Boyz n the Hood is a movie so fraught with cultural significance that it's hard to remember if it's any good. Upon its release, it was immediately hailed for its startling depiction of gang violence in South Central L.A. But then, in a sort of nightmarish Purple Rose of Cairo twist, the violence jumped from the screen to the audience. All around the country, at scores of theaters showing Boyz, acts of violence--shootings, stabbings, brawls--heaped gasoline on the already burning controversy surrounding the cultural influence of gangsta rap and its glorification of the gangsta lifestyle. Less than a year after Boyz' release, racial tensions boiled over and rioting swept through the very neighborhoods where the film's action is set. And while it would be absurd to claim that Boyz had anything to do with the start of the unrest, the riots made it clear that the rage and frustration depicted in the film was eerily on the money. So, more than a decade later, in a completely different racial climate, with gangsta rap now as mainstream as mac-and-cheese, does Boyz n the Hood still play? Yeah, in a very raw way, it does.
Writer-director John Singleton was only 23 when Boyz hit the big screen in 1991, and if the intervening years have brought anything into sharper focus, it's his immaturity as a writer. Boyz is a sledgehammer of a film -- powerful, but hardly subtle. Singleton centers his story on the character of Tré Styles, who's about 11 in the opening sequence. After Tré gets into a fight at school, he's taken to live with his father, Furious (Laurence Fishburne), who has a better shot at teaching him how to be a man than his mother (Angela Bassett) does. Tré's best friends are Doughboy -- a tough, pudgy, troublemaking little kid -- and Ricky -- Doughboy's good-looking, athletic younger brother. As the sequence winds to a close, Furious' paternal influence keeps Tré out of trouble while the fatherless Doughboy ends up being arrested for shoplifting.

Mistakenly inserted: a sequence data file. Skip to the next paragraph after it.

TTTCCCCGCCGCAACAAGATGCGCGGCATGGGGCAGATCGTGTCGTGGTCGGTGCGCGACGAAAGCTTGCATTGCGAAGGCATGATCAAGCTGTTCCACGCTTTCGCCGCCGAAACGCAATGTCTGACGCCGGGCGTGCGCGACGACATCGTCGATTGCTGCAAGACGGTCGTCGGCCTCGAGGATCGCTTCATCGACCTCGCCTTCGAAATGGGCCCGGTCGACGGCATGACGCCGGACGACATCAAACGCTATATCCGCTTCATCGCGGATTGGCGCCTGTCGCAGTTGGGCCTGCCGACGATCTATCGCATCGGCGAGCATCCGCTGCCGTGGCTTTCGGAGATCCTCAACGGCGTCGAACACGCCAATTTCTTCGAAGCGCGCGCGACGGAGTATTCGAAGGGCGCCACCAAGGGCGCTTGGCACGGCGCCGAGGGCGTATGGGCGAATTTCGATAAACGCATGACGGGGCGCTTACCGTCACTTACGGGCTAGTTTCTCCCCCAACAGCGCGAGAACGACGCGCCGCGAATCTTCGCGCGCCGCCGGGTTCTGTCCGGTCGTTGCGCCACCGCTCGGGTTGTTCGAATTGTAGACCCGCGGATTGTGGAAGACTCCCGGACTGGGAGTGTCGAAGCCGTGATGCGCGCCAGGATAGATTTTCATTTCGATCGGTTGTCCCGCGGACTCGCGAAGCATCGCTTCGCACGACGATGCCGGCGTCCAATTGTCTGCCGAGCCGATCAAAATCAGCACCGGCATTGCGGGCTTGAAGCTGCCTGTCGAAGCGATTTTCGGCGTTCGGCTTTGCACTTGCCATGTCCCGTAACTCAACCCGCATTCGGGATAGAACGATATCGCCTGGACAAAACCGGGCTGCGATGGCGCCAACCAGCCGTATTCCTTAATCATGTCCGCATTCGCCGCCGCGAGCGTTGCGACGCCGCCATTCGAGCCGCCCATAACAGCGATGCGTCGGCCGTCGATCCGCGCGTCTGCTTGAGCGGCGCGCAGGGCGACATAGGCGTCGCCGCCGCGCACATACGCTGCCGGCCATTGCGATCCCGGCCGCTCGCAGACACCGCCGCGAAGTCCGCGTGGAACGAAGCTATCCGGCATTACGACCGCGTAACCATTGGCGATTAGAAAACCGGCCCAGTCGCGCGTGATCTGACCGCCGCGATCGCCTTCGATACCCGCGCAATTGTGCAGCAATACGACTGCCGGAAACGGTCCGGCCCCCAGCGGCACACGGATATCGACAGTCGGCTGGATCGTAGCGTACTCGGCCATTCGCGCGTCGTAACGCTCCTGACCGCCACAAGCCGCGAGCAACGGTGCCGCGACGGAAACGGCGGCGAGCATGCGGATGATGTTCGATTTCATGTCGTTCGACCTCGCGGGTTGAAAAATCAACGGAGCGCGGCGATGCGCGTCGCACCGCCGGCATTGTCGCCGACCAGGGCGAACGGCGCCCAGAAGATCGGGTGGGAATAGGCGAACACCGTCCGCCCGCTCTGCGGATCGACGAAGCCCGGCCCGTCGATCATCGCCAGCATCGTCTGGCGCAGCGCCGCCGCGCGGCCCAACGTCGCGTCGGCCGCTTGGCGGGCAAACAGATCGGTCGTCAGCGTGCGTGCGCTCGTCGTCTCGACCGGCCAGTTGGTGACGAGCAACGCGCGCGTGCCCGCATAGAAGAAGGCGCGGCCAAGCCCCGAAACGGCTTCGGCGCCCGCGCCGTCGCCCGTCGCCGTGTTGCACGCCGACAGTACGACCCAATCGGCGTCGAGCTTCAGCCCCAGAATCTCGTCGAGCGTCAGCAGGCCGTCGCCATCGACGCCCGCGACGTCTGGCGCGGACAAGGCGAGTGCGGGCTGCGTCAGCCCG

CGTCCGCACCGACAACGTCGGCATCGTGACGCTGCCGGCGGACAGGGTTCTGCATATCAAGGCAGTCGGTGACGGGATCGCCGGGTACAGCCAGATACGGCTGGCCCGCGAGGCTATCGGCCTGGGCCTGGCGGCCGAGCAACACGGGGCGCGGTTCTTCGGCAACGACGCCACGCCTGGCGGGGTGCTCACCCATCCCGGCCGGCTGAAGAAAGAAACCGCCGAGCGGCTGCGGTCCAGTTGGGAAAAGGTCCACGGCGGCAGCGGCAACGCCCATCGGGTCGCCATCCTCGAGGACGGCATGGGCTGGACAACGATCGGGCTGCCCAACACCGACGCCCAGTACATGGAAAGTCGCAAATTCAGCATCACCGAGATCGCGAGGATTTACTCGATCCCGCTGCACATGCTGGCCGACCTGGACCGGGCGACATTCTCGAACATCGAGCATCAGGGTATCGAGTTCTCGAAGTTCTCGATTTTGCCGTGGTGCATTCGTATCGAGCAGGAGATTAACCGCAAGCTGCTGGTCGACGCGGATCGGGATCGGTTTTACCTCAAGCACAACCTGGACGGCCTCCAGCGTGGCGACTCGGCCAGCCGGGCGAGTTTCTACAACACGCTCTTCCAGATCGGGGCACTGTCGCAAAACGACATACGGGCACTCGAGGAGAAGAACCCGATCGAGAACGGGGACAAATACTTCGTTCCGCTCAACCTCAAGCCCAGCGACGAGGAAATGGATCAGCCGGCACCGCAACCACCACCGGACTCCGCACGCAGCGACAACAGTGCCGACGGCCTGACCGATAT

Boyz' first half hour self-consciously mirrors Rob Reiner's Stand by Me, the filmic equivalent of Wonder Bread. Tré, Doughboy, and Ricky wander down railroad tracks, get harassed by older boys, and go see a dead body, just as in Stand by Me. Throughout these scenes, Singleton does his best work. There is a universal quality to the young boys' dreams and anxieties, their hunger for adventure and curiosity with the world. The ugliness that surrounds them, the drugs and violence and racism, sharply contrasts with their innocence and basic humanity. What doesn't fly as well are Furious' intermittent sermons to Tré. They feel less like a father teaching his son than a filmmaker teaching his audience.
Boyz then jumps seven years into the future. Tré (Cuba Gooding Jr.) is now a bright, responsible young man with a great future. Ricky (Morris Chestnut) is a star athlete who hopes to nail down a football scholarship to USC. Doughboy (Ice Cube) is a gangsta who's in and out of the jail and drinks 40s all day long. Once again, their experiences are in some ways typical -- Tré's trying to lose his virginity, Ricky's worried about school, Doughboy wants his mom off his back -- but in other ways disturbing -- worrying about drive-bys, living next door to crack dens, being harassed by racist cops. What changes, though, is that as Tré, Ricky, and Doughboy grow into manhood, they cease to be spectators to their environmental terrors, as they were when they were kids. Instead, they're drawn into the violence as active participants. For them, the fray is unavoidable.
Here lies the real drama of Boyz n the Hood. Singleton, who grew up in South Central himself, has a firsthand awareness of how staggeringly difficult it is for a child to overcome poverty, violence, drugs, racism, etc., and emerge a healthy, successful autonomous adult. For this reason, his excesses -- and there are plenty of them -- are understandable.
Singleton was nominated for two Academy Awards for Boyz -- one for Best Original Screenplay and one for Best Director, beating Orson Welles by two years as the youngest person ever to be nominated for the latter award. And while Singleton will never be considered in Welles' class as a director, or as a writer for that matter, his work on this powerful film deserved all of the commendation it received. Singleton had his fingers on the pulse of South Central at a time when it desperately needed help. It's too bad we didn't listen to him soon enough.